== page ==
by Dylan Norman, Athena’s Student
Please note – This post was written by a student. The views expressed are his own. He saw hurt around him and chose to bring another side to the discussion. Reading carefully, you will see that although he was inspired by a course, his article was not created for a class. His point in this article is to show how important it is to listen to both sides and include other perspectives in the discussion. Be sure to remember the essence of this article when attempting to leave a comment.
I took a psychology course through Athena’s, and my love of Psychology is one of the reasons I wrote this article.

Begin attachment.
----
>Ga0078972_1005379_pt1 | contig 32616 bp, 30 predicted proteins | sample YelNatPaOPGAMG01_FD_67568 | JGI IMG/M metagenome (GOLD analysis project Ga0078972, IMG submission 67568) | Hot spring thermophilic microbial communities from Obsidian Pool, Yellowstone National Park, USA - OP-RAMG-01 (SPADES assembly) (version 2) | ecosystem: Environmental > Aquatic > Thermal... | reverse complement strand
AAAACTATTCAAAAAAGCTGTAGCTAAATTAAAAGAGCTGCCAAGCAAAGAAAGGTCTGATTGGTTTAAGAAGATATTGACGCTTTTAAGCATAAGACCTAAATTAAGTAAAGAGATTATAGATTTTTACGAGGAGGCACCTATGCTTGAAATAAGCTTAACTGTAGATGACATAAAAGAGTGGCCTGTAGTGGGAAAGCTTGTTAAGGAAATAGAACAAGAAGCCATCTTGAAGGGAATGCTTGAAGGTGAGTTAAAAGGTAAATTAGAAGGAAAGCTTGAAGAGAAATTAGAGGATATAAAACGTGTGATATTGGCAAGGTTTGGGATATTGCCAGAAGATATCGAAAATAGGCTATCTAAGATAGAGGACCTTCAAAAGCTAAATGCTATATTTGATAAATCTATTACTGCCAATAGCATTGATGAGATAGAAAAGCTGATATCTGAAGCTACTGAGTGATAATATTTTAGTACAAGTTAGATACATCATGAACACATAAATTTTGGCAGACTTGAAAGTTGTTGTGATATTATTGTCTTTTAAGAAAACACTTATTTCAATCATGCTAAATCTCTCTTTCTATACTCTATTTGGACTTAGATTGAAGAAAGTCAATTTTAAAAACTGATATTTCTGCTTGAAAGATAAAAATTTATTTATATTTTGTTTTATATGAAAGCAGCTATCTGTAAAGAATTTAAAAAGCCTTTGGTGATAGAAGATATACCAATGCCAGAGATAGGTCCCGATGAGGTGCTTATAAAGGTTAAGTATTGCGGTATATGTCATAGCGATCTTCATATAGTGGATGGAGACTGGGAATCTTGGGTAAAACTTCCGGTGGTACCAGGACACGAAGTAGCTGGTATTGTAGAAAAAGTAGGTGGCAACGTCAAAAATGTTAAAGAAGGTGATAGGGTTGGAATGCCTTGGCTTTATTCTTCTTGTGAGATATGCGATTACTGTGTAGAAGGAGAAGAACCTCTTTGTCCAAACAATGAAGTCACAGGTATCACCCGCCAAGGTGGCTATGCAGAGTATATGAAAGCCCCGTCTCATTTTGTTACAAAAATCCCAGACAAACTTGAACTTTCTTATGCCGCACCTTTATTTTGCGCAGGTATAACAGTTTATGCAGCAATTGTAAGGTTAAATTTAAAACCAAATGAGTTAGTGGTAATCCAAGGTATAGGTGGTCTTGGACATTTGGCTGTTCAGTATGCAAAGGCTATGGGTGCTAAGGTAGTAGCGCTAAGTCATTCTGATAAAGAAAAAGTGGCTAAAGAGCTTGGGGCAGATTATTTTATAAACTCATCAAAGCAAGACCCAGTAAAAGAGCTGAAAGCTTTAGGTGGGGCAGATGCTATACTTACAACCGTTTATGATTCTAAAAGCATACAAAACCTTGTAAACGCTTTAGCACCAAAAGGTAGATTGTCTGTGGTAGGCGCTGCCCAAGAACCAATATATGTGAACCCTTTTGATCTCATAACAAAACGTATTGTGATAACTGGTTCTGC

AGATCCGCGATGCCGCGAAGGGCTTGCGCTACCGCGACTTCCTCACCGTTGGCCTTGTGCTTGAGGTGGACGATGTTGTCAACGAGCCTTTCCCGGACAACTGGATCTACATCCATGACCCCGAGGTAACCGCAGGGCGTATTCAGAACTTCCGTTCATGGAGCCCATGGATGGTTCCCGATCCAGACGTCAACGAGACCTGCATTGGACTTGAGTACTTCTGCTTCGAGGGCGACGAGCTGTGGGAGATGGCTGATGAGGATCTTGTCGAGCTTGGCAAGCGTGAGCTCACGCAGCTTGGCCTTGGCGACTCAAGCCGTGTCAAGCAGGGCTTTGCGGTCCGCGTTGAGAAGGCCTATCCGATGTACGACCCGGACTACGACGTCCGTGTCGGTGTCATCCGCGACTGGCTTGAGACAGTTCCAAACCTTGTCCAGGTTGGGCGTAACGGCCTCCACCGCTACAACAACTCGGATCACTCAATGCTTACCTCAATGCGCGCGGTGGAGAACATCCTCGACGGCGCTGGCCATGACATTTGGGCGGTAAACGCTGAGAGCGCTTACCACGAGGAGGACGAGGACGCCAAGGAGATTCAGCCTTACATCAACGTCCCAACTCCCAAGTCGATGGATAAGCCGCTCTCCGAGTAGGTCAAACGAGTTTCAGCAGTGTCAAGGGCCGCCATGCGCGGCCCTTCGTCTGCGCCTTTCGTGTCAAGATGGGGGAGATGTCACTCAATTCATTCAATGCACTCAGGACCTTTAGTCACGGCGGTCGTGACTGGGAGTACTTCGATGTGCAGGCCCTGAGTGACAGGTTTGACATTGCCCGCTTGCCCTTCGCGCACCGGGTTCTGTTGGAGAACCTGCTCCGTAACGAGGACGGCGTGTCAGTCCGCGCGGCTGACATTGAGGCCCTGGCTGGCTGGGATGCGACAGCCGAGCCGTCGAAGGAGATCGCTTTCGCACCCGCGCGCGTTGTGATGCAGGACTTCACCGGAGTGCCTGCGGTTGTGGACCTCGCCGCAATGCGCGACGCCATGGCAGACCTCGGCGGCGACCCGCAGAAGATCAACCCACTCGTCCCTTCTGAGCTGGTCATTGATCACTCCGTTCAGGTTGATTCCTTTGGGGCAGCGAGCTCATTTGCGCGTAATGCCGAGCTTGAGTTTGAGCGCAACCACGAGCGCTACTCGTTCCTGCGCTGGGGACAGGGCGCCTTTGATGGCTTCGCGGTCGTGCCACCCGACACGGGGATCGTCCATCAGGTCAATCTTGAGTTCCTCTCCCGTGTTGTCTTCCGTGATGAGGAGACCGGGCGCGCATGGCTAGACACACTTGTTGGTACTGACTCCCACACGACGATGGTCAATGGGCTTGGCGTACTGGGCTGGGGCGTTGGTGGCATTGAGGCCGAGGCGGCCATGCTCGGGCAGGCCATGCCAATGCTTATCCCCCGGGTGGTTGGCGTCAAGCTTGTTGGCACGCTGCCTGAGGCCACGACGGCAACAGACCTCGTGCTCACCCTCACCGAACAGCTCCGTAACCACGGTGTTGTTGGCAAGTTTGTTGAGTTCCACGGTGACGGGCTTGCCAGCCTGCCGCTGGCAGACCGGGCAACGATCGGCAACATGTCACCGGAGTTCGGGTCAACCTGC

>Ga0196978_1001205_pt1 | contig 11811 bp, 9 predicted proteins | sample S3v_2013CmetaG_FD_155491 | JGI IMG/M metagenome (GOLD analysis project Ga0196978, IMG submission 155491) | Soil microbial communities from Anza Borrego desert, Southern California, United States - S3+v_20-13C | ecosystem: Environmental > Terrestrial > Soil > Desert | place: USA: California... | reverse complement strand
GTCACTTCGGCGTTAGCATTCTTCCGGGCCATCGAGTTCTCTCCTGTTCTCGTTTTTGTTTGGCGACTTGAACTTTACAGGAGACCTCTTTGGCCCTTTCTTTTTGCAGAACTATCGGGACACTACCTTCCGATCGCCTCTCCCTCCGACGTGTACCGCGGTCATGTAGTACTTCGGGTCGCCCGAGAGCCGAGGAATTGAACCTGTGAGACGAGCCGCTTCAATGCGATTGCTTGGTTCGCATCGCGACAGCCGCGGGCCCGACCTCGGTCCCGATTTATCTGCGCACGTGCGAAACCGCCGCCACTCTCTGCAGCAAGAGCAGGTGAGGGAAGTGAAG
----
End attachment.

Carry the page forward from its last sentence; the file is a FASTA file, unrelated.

I’m not a protestor. I’ve never even found great use in the art of protesting. Yet this year something changed, and everyone around me simultaneously became protestors, outside my house on the streets and inside my house, across social media. The cries of Black Lives Matter became more powerful as each new voice joined in and black people were killed across the country. I can recognize injustice when I see it, and soon images and stories of injustice flooded my life. One particular case, that of Ahmaud Arbery, was so chilling to me I was possessed to do a sketch of Mr. Arbery that, despite my lack of drawing prowess, I hoped could honor him in some way.
Within this mountain of justified activism and anger, there I was: a white, confused, and frustrated kid living in the small Californian town of Redwood City. I was assaulted on all sides by ideals, messages, and rage that had no unifying voice or plan. In other words, I was directionless, in some ways like the movement itself. So, what did I do?
I went to the police.